I stared at it, with no idea how to begin.

“You place the smooth end around the mare’s teat,” he grinned, “and slowly draw down on the plunger.”

“Seriously?” I jumped to my feet with a wince and tried it. With only gentle pressure on the plunger, the golden, syrupy colostrum just flowed into the syringe. I shook my head and swore softly.

“Works, doesn’t it?” He grinned.

“I can’t believe it,” I breathed. “Thank you so much.” If he wasn’t my hero before, he surely was now.

“That should speed it up a little.”

I filled the rest of my container in three minutes flat.

“I’ve spent…you don’t want to know how long…getting that same volume…” My voice dwindled off and I gazed at him. If student ICU techs hugged residents, I would have.

He took one look at me, then backed away, the beginnings of a smile running screaming from his face.

“Good, well—” he muttered, and spun toward the patient bulletin board, his knuckles so white on the pen in his hand, I thought I’d be cleaning up plastic fragments.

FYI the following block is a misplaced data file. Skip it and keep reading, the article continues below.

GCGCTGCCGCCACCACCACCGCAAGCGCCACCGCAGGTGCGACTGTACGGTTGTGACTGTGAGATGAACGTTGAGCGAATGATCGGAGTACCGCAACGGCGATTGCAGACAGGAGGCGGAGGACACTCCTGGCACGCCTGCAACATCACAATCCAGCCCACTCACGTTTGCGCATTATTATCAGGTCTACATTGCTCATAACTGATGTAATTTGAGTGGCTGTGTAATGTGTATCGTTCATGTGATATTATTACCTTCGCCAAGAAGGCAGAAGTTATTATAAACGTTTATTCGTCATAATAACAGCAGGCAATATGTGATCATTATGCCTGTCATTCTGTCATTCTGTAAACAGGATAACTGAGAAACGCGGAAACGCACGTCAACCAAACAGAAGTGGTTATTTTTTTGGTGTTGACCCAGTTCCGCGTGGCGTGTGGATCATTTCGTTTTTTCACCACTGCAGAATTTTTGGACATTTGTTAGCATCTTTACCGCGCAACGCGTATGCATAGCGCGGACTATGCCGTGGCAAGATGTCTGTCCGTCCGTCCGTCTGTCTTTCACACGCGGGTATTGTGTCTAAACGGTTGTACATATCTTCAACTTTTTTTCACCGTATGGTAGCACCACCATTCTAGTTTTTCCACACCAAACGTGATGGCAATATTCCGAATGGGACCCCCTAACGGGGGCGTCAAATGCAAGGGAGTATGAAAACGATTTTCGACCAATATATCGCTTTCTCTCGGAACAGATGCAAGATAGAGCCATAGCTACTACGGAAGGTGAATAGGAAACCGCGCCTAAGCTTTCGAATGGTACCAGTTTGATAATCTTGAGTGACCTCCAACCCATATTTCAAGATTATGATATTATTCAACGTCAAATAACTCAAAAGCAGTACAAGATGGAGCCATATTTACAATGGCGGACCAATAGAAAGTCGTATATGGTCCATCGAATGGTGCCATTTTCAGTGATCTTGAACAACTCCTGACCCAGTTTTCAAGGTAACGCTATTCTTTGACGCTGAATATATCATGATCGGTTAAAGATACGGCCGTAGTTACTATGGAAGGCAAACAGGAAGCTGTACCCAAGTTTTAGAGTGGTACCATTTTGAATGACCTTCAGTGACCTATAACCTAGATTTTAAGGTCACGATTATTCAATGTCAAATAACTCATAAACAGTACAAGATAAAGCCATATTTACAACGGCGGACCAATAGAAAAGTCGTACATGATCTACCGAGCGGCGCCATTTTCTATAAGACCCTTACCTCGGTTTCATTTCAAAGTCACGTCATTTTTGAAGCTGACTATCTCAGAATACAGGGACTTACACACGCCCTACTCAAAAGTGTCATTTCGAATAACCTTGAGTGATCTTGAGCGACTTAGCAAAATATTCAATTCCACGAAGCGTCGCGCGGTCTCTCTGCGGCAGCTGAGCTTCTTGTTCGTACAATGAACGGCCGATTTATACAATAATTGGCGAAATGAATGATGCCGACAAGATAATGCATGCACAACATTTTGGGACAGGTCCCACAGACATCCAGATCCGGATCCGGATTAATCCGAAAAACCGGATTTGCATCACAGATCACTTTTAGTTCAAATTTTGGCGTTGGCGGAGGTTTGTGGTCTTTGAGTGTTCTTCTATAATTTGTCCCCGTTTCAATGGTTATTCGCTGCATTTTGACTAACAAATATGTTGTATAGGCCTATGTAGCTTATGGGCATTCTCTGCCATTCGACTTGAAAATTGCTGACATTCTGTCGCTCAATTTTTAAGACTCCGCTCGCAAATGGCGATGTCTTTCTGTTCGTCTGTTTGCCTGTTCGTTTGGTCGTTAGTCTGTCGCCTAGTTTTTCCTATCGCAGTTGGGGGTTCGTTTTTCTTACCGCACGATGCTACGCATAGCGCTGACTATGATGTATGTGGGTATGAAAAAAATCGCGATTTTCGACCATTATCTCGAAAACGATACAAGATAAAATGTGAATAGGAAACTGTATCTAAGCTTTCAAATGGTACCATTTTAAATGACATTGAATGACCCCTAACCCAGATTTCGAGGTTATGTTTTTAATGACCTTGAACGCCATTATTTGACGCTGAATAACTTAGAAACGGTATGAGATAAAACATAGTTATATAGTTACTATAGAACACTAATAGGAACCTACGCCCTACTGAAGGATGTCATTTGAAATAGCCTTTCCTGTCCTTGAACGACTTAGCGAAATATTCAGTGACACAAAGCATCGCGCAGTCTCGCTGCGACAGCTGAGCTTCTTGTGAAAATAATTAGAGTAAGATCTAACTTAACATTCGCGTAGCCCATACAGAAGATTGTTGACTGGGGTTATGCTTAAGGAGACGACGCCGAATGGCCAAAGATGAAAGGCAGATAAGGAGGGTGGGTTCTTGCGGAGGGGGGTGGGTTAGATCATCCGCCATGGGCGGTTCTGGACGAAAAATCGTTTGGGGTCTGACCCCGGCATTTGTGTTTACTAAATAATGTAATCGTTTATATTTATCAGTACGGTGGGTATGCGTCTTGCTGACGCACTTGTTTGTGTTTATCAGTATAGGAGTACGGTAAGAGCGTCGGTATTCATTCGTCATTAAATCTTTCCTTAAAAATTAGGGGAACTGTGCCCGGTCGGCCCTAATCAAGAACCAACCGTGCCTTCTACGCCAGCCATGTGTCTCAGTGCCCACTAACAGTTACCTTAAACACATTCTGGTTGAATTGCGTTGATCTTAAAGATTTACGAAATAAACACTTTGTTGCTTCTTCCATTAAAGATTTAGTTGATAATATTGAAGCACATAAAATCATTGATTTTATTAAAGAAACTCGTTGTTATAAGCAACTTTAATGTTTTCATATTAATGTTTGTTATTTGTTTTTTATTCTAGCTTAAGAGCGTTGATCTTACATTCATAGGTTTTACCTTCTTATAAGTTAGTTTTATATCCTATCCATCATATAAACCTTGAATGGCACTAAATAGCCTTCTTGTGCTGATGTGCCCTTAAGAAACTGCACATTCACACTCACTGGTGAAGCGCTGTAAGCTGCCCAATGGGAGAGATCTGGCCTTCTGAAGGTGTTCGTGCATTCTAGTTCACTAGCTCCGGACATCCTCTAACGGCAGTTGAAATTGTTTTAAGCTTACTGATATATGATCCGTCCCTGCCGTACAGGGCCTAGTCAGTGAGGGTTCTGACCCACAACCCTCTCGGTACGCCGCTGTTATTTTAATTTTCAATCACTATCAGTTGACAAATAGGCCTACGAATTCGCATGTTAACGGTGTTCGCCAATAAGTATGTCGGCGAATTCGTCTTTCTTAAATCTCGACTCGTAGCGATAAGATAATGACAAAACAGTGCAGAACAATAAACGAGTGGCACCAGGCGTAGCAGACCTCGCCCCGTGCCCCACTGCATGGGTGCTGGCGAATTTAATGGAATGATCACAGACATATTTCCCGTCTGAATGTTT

I shook my head and filled another container with the precious golden liquid while he stared fixedly at the pink treatment sheets. His fingers had relaxed, and now he merely played with his pager buttons.

“How is that mare, Charlotte, over in C-Barn?” he called across the room.

“I’m on my way over there now, thanks to your milking gadget. Without it, I’d have been ages longer.”

His narrowed brows softened and the corners of his mouth even lifted a little.

“No worries,” he said.

I stifled a chuckle. Sounded like he’s been hanging out with the new Kiwi Equine Repro resident. New Zealand idioms were popping up all over the vet school. I covered the beakers of colostrum, put one into the fridge, and left the other out for the little guy’s next feed.

“So why,” he remarked, under his breath, “the heck are you working? You should have that leg up somewhere, not running around barns making it worse.”

“I already told you why,” I hissed, glancing around. “It’s been up long enough. Time for exercise, Doc. Soon I’ll be a hundred percent again.”

He shook his head.

“You said you were a farrier before you became a vet,” I said, changing the subject.

“Yes, I was. Why?” He looked sideways at me.

“I spend as much time in the farrier shop here as Sean will have me, but they’re all client horses, so I can’t trim them. I’d like to learn.”

He flicked a glance my way.

“Why do you want to trim feet? You’re training to be a vet, not a shoer.”

“Horses depend on their feet for their living. It’s important they’re right.”